We investigated mitochondrial DNA haplogroups of four Jomon individuals from the Sanganji shell mound in Fukushima, Tohoku district, Japan. Partial nucleotide sequences of the coding and control region of mitochondrial DNA were determined. The success rate of sequencing increased when we analyzed short DNA sequences. We identified haplogroups from all four samples that were analyzed; haplogroup frequencies were 50% (n = 2) for N9b and 50% (n = 2) for M7a2. Haplogroup N9b has been previously observed in high frequencies in the other Tohoku Jomon, Hokkaido Jomon, Okhotsk, and Ainu peoples, whereas its frequency was reported to be low in the Kanto Jomon and the modern mainland Japanese. Sub-haplogroup M7a2 has previously been reported in the Hokkaido Jomon, Okhotsk, and modern Udegey (southern Siberia) peoples, but not in the Kanto Jomon, Ainu, or Ryukyuan peoples. Principal component analysis and phylogenetic network analysis revealed that, based on haplogroup frequencies, the Tohoku Jomon was genetically closer to the Hokkaido Jomon and Udegey people, than to the Kanto Jomon or mainland modern Japanese. The available evidence suggests genetic differences between the Tohoku and Kanto regions in the Jomon period, and greater genetic similarity between the Tohoku Jomon and the other investigated ancient (Hokkaido Jomon, Okhotsk) and modern (Siberian, Udegey in particular) populations. At the same time, the Tohoku and Hokkaido Jomon seem to differ in sub-haplotype representations, suggesting complexity in Jomon population structure and history.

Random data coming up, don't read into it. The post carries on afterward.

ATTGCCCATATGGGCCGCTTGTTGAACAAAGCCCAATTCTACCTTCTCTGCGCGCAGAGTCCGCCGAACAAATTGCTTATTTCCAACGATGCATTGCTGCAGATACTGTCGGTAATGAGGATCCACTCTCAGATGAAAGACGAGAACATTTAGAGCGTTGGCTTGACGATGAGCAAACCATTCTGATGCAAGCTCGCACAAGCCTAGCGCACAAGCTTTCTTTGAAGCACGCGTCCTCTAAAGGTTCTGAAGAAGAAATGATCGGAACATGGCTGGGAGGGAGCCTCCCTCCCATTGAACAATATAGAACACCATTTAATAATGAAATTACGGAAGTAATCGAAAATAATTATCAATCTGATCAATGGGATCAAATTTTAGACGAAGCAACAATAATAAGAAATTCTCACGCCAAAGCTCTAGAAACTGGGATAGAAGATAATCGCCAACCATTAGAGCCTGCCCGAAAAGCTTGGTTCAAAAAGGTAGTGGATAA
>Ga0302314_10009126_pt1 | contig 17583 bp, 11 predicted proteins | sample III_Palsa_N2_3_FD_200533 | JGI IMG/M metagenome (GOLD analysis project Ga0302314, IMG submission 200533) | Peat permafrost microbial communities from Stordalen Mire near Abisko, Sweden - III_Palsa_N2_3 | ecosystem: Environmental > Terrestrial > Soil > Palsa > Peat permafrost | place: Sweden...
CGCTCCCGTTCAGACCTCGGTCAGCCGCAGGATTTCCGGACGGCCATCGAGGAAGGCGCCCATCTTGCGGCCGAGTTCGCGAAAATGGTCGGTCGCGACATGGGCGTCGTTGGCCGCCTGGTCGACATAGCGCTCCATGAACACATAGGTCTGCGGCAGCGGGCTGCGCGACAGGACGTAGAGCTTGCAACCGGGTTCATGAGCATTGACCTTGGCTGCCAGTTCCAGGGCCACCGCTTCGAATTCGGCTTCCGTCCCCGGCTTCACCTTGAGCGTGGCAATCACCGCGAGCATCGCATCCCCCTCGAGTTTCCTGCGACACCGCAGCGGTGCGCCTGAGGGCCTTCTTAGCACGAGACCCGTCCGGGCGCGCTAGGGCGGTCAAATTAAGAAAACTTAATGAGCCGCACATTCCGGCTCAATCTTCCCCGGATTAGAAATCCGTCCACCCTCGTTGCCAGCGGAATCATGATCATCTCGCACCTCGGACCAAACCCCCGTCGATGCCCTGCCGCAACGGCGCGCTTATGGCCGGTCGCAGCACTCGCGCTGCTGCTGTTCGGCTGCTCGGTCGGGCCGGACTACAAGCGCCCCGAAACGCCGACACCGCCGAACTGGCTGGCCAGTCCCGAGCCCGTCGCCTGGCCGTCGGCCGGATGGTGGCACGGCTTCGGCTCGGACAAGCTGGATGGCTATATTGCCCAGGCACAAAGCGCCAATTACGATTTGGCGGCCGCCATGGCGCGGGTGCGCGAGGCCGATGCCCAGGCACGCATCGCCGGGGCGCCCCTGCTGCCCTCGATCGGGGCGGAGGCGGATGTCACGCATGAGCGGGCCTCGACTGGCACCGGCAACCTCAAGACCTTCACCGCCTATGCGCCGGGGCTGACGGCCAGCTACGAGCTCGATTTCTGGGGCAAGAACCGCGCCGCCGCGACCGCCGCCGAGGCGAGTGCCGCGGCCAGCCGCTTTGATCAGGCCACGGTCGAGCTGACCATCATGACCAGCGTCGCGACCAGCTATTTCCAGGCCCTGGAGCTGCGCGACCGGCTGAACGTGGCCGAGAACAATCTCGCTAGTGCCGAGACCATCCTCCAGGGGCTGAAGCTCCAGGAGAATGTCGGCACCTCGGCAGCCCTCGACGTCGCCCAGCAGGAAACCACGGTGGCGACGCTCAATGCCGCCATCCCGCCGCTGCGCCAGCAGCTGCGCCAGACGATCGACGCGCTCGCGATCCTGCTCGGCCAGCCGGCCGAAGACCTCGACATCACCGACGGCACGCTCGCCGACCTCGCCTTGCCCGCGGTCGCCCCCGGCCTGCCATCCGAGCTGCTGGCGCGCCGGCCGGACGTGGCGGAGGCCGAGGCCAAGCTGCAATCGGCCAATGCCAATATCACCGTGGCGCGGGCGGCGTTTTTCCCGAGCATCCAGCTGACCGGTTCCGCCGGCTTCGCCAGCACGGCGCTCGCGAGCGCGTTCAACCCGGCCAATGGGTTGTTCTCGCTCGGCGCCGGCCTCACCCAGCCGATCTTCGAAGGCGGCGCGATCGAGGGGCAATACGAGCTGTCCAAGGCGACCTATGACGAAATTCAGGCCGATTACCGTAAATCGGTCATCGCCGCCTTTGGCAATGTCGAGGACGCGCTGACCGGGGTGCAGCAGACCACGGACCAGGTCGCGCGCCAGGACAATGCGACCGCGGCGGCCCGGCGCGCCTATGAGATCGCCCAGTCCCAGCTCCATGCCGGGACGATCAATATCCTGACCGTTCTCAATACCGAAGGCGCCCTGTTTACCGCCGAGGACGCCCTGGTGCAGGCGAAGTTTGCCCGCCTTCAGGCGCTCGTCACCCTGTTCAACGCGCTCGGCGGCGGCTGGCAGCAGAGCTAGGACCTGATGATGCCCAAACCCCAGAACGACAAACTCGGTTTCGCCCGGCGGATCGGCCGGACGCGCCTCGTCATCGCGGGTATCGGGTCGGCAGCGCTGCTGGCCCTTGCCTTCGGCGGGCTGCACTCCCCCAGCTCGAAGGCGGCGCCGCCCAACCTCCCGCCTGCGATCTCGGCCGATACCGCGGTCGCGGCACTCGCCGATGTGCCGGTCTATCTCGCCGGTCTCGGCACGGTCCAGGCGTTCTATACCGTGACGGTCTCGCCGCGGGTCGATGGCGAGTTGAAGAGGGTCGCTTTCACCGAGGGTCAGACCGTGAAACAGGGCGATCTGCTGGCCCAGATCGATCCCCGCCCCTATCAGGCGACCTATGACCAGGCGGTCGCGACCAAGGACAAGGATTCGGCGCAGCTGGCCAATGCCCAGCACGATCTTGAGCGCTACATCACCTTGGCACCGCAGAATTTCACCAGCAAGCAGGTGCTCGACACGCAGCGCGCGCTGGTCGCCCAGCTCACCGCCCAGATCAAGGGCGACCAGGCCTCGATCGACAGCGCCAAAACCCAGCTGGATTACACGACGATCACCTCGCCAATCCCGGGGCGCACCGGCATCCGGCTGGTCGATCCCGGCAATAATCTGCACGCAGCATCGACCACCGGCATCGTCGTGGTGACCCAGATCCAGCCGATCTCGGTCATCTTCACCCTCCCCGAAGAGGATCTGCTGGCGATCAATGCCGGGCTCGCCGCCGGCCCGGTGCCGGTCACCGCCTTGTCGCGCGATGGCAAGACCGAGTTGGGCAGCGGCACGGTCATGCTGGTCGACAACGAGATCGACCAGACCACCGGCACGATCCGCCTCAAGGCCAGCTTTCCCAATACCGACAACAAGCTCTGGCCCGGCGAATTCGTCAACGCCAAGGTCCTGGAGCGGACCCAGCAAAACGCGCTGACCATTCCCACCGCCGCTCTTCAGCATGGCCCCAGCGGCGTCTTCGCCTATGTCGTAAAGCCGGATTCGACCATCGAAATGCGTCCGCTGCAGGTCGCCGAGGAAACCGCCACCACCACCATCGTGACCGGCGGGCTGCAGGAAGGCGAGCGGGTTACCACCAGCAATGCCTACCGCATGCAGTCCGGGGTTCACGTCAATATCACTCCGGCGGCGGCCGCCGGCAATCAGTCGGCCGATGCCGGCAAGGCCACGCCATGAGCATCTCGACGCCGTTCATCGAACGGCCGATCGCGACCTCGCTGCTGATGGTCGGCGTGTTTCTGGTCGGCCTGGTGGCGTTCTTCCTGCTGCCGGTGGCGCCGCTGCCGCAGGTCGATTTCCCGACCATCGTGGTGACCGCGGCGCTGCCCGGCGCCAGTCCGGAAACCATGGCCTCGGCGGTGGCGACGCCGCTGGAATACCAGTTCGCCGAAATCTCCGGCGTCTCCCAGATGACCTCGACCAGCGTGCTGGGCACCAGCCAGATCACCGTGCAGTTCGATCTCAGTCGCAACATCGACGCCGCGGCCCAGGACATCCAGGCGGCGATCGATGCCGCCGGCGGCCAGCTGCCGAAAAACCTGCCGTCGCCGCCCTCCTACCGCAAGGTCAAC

Biological anthropologists have repeatedly demonstrated a sex difference of caries prevalence in past societies and have often ascribed this difference to cultural factors related to the sexual division of labor, as well as to biological factors stemming from the female reproductive function. Even though archaeological and historical evidence can hint at the prevailing living conditions, they are not detailed enough to confirm the cultural factors influencing oral disease. For this, skeletal remains in which the prevailing subsistence patterns have been documented by cultural anthropologists must be studied. This study demonstrates sex-specific oral disease prevalence (caries, antemortem tooth loss, periapical abscess, alveolar resorption, and calculus accretion) as well as degree of dental attrition, using the recent Bunun skeletal assemblage, one of the Taiwanese aboriginals. During Japanese rule, cultural anthropologists recorded that the staple product of the Bunun tribe was foxtail millet. Males were responsible for cultivation and hunting, while females were responsible for gathering and preparing foods. The results of this study showed the relatively high morbidity of oral disease, except periapical abscess, regardless of sex. The frequency of females suffering caries and alveolar resorption was significantly greater compared to that of males, and the inverse was true for calculus. Taking into account the fact that the Bunun tribe depend greatly on vegetable foods and smoke heavily, their high morbidity of oral disease is understandable. The combination of their higher morbidity in alveolar resorption and calculus is comparable to the Southeast Asian groups chewing betel nuts documented in previous studies. The sex-specific caries prevalence is believed to be related to the Bunun’s typical and strict sexual division of labor. The inconsistency of the sex difference patterns between alveolar resorption and calculus might be related to the multifactorial origin of the alveolar resorption.